Separation Vector: Showing $\nabla(\frac{1}{||\vec{r}||})$

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In summary, the conversation discusses how to calculate the gradient of a function using the separation vector in spherical coordinates. The speaker attempts to solve the problem using the definition of the gradient but struggles. However, they eventually find a different approach that simplifies the problem without having to use spherical coordinates.
  • #1
Yeldar
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Separation Vector

Let [itex]\vec{r}[/itex] be the separation vector from a fixed point [itex](\acute{x},\acute{y},\acute{z})[/itex] to the source point [itex](x,y,z)[/itex].

Show that:

[tex]\nabla(\frac{1}{||\vec{r}||}) = \frac {-\hat{r}} {||\vec{r}||^2} [/tex]

Now, I've attempted this comeing from the approach that [itex]||\vec{r}|| = (\vec{r} \cdot \vec{r})^\frac {1} {2} [/itex] but it dosent seem to get me anywhere, am I missing something blatently obvious?

Thanks.
 
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  • #2
Go back to the definition of the gradient in spherical coordinates.
 
  • #3
Wouldnt that just complicate things further?


In Spherical Coordinates:

[tex]\displaystyle{ \nabla = \hat{r} \frac {\partial{}{}} {\partial{}{r}} + \frac {1}{r} \hat{\phi}\frac {\partial{}{}} {\partial{}{\phi}} + \frac {1}{r sin \phi} \hat{\theta}\frac {\partial{}{}} {\partial{}{\theta}} }[/tex]



I just don't see how that could simplify things?
 
  • #4
Okay, nevermind on this...

Went with a totally different appraoch and things worked out nicely without having to go into spherical coordinates.


Thanks again.
 

1. What is the Separation Vector and why is it important in science?

The Separation Vector, denoted as $\vec{r}$, is a vector that represents the distance and direction between two points or objects. It is important in science because it allows us to calculate and understand the relationship between different points or objects in a system, such as the force or potential energy between them.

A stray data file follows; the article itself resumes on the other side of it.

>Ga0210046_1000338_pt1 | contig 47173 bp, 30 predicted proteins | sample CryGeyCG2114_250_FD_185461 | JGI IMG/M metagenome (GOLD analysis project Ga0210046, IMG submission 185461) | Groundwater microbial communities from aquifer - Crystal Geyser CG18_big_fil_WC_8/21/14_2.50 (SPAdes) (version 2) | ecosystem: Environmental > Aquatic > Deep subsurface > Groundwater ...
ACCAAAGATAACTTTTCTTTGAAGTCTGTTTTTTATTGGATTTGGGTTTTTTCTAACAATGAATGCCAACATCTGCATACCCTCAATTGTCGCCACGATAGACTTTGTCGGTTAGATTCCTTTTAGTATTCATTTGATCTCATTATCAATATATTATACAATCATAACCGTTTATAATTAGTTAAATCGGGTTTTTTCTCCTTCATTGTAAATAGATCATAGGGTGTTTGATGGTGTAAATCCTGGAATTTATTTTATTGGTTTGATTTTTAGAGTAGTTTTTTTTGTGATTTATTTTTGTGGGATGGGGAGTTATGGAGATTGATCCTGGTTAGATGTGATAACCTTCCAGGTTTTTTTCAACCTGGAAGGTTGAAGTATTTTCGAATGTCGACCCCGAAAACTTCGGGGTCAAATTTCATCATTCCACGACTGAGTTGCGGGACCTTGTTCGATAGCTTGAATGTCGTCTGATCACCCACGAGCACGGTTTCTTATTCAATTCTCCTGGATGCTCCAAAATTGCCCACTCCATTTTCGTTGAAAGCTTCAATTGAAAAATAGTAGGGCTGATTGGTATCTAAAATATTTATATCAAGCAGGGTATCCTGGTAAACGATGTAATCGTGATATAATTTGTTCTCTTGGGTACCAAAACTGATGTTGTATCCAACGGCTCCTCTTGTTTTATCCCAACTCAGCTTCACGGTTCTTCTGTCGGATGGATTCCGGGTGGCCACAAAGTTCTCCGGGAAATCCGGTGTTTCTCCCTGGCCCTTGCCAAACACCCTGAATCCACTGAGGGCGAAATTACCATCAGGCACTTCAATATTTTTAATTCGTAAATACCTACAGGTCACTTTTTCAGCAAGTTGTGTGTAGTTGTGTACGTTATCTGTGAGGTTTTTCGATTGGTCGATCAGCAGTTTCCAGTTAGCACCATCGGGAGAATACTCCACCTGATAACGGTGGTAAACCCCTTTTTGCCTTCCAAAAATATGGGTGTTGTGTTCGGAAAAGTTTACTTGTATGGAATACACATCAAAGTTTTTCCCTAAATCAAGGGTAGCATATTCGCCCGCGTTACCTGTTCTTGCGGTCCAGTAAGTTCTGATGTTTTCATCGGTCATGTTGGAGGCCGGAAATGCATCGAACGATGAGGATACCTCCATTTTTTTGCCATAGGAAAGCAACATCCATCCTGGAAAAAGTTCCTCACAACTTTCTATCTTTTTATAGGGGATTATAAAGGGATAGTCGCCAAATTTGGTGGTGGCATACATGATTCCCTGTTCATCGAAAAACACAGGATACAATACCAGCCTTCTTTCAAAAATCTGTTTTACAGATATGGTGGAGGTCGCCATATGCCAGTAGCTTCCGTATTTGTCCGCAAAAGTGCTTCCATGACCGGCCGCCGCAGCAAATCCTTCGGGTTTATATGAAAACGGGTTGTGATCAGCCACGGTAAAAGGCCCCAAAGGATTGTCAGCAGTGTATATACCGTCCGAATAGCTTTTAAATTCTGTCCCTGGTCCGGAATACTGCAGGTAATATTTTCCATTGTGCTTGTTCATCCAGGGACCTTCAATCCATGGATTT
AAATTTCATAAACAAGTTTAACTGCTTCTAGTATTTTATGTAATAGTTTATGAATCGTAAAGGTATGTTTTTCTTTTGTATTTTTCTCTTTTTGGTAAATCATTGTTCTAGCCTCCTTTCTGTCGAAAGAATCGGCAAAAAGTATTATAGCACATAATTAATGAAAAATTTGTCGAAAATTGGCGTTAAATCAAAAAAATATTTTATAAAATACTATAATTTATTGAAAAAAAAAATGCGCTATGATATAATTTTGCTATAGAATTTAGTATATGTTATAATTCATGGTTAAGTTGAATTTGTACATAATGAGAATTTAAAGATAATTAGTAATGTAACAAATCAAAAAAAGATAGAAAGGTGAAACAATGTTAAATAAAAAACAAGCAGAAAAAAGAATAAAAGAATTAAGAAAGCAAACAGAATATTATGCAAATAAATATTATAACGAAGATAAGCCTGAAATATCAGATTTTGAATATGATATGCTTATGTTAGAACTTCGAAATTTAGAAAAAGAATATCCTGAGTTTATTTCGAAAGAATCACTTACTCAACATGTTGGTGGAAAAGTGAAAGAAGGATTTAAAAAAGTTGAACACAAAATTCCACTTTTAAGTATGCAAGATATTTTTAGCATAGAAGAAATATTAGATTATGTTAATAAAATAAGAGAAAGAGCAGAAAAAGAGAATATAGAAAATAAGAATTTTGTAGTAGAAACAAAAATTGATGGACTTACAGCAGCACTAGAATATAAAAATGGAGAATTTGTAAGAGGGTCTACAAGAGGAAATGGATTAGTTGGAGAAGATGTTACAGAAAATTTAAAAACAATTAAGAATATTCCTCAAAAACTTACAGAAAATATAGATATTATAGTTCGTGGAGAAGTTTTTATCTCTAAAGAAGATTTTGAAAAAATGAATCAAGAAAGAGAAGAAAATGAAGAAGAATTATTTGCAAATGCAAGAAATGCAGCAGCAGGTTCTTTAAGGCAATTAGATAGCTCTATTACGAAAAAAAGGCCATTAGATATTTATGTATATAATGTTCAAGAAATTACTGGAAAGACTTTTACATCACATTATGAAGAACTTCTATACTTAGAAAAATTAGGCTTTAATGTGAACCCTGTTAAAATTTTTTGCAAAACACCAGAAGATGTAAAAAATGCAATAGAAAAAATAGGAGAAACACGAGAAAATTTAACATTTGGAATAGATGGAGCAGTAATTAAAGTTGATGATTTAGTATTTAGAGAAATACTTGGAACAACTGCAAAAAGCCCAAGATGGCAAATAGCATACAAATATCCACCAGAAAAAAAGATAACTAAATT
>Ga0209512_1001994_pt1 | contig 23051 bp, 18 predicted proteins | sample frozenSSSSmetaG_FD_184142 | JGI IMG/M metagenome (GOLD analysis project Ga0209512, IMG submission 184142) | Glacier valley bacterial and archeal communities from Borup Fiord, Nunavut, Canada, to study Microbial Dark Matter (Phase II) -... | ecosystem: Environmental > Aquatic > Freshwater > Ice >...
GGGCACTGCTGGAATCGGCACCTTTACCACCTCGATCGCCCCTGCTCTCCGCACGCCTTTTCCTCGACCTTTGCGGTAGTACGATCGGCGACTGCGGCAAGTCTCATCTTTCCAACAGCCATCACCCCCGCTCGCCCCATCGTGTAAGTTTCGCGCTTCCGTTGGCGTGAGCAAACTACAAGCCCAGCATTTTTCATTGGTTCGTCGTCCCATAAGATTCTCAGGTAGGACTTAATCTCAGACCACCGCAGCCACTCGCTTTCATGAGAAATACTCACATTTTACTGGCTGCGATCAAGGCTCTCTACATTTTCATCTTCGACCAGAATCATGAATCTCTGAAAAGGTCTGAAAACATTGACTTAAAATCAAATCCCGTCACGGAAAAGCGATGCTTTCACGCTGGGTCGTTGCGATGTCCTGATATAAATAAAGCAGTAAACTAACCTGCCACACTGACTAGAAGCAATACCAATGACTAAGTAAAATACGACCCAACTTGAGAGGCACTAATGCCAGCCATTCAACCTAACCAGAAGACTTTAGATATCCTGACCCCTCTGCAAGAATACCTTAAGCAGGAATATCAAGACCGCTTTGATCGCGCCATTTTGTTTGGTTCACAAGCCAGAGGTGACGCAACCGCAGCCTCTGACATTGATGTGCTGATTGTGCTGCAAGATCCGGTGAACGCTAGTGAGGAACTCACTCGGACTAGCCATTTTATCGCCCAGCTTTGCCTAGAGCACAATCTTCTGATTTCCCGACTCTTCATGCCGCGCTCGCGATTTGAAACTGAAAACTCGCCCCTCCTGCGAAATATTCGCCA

2. How is the Separation Vector related to the gradient of the inverse distance function?

The gradient of the inverse distance function, denoted as $\nabla(\frac{1}{||\vec{r}||})$, is a mathematical representation of the direction and magnitude of the change in the inverse distance function at a specific point. This is directly related to the Separation Vector, as it is the vector that points in the direction of the maximum change in the inverse distance function and has a magnitude equal to the rate of change at that point.

3. Can you explain the physical significance of the Separation Vector in real-world applications?

In real-world applications, the Separation Vector is used to understand the forces and interactions between objects or particles. For example, in physics, it is used to calculate the gravitational force between two objects, while in chemistry, it is used to understand the bonding between atoms in a molecule. In engineering, it is used to analyze the stress and strain on a structure.

4. How is the Separation Vector calculated and represented mathematically?

The Separation Vector is calculated by subtracting the position vector of one point from the position vector of another point. In math notation, it can be represented as $\vec{r} = \vec{r}_2 - \vec{r}_1$, where $\vec{r}_2$ and $\vec{r}_1$ are the position vectors of the two points. To calculate the gradient of the inverse distance function, we use the formula $\nabla(\frac{1}{||\vec{r}||}) = \frac{\vec{r}}{||\vec{r}||^3}$.

5. What are some common misconceptions about the Separation Vector?

One common misconception about the Separation Vector is that it represents only the distance between two points. In reality, it also includes the direction of the vector. Another misconception is that the Separation Vector is always a straight line, when in fact it can have any direction and magnitude depending on the positions of the two points. It is important to understand the full meaning and implications of this vector in order to accurately use it in scientific calculations and applications.

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